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TONY HETHERINGTON: No pictures tell a thousand words

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Tony Hetherington is Financial Mail on Sunday’s ace investigator, fighting readers corners, revealing the reality that lies behind closed doors and winning victories for individuals who have been left out-of-pocket. Discover learn how to contact him below. 

K.P. writes: Have you ever come across Smith & Partner Limited, referred to as S&P Gallery? 

It cold-called my elderly and semi-literate stepfather and convinced him to purchase £17,000 of art that’s held in storage and which he cannot access. 

Tony Hetherington replies: Smith & Partner and its online art business throw up much more questions than answers. It sells limited edition prints as investments, but refuses to elucidate how a few of its claims can possibly be true. Your stepfather says that after his initial investments, the corporate told him his original purchases had rocketed in value by £3,000 inside weeks. 

Cold call: Smith & Partner Limited is owned and run by Luke Sparkes (pictured) – and one in all the artworks

He was persuaded to place in more cash, almost £7,000. I asked Smith & Partner to say which prints had shown a £3,000 profit in such a short while, however it offered no answer. 

You may think your stepfather could take his prints to a professional art expert and get them valued, but this will not be as easy because it might sound. S&P advertises that customers can ‘own a rare asset and display it’. And its terms and conditions say the worth includes delivery. But when your stepfather raised this, he says that S&P replied that his prints should be held in storage.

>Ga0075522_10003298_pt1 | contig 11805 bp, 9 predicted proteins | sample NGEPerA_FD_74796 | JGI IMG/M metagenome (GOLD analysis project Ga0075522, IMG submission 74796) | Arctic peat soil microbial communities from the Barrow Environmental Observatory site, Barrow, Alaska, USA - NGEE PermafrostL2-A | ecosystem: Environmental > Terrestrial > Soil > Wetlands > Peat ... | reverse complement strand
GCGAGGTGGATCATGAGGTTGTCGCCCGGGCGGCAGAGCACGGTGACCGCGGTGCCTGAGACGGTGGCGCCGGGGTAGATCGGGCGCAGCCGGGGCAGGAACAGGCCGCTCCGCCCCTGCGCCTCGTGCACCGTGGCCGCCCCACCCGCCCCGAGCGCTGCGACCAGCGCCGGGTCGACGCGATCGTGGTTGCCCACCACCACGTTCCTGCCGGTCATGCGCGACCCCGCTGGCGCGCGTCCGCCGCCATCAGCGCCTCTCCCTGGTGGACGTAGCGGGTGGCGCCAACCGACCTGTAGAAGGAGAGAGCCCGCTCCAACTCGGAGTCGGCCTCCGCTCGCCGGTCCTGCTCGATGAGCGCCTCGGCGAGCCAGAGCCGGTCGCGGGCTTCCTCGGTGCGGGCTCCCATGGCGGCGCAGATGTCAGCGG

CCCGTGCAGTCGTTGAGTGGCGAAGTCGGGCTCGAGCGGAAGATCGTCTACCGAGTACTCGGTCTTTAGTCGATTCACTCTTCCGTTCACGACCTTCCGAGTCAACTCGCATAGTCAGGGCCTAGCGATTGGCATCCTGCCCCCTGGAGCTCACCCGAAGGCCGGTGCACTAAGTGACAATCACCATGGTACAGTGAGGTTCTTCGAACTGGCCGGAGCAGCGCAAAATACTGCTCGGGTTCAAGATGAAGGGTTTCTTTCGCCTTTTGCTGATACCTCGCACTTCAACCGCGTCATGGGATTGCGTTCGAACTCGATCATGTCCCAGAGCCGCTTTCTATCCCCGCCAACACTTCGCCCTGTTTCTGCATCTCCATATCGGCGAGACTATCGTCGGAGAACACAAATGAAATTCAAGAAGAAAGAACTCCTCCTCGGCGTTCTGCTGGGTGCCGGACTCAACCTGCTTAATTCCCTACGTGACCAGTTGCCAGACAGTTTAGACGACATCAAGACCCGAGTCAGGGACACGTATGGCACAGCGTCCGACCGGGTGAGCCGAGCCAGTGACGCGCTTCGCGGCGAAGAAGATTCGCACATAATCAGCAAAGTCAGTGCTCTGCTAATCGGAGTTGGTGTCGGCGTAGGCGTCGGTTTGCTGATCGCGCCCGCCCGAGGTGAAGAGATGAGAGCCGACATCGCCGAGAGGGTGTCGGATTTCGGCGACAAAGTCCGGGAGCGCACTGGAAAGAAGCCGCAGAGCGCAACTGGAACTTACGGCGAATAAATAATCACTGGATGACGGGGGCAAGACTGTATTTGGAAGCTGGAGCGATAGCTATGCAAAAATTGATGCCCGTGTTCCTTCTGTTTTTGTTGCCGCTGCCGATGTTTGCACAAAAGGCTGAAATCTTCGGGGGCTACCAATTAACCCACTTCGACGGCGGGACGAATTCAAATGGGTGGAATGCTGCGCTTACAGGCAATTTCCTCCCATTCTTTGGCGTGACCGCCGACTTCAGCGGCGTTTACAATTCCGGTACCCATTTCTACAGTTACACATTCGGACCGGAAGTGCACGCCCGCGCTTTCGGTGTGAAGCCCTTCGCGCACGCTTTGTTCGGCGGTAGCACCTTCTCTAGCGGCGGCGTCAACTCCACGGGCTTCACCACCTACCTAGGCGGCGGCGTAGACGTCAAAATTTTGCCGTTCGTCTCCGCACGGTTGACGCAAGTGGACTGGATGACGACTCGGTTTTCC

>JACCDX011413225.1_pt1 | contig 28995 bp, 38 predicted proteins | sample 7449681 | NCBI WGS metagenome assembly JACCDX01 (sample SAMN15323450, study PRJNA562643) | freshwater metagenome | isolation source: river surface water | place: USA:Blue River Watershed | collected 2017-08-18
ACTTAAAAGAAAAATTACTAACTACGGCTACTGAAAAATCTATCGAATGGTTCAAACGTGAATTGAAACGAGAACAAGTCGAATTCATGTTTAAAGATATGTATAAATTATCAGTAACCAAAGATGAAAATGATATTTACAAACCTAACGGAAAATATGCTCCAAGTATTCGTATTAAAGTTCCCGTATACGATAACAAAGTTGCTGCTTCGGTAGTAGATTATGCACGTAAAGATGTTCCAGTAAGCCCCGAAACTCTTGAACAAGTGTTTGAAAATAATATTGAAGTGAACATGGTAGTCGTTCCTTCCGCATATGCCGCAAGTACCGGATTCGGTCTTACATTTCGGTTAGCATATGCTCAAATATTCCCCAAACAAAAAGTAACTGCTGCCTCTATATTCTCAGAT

Your stepfather handled two different salesmen at S&P, and insists that each assured him the corporate could resell prints inside about five days. But when he asked for sales to be made, nothing happened. And that was 4 months ago, not five days. 

So why should anyone put money into the primary place? Well, in line with S&P, investors could make ‘potential returns of as much as 64.6 per cent in only 12 months’. It is a very precise figure, but where does it come from, and which of S&P’s prints has shown such an enormous profit in such a short while? I did ask, but S&P is not going to say.

The reply might be that this and other claims are simply false. Outrageously, S&P actually tells customers to not rely by itself claims. Buried in its terms and conditions is a warning that ‘promoting produced by us…shall not form a part of the contract or have any contractual force’. 

In a nutshell, S&P believes it will probably make false claims and at the identical time tell investors to not imagine them. I might like to see this tested in court. 

And this will not be the one trap in the corporate’s terms. They reveal that prints are stored in Zurich, Switzerland, with charges after the primary yr starting at £150 a yr and rising to £2,500. S&P also claims the suitable to extend fees according to inflation. If a customer fails to pay upfront, the corporate claims the suitable to seize the prints and sell all of them all over again, at any price it likes, with no liability. 

The truth is, S&P is on shaky ground itself, in line with its own accounts. Latest records show that the taxman issued a requirement for £338,780 which S&P contested. However it admits that if the taxman wins, the firm’s total bill might be £2.5million. Would S&P survive this? And the way would customers get their prints if the corporate collapsed? I asked each questions, but S&P did not answer either of them.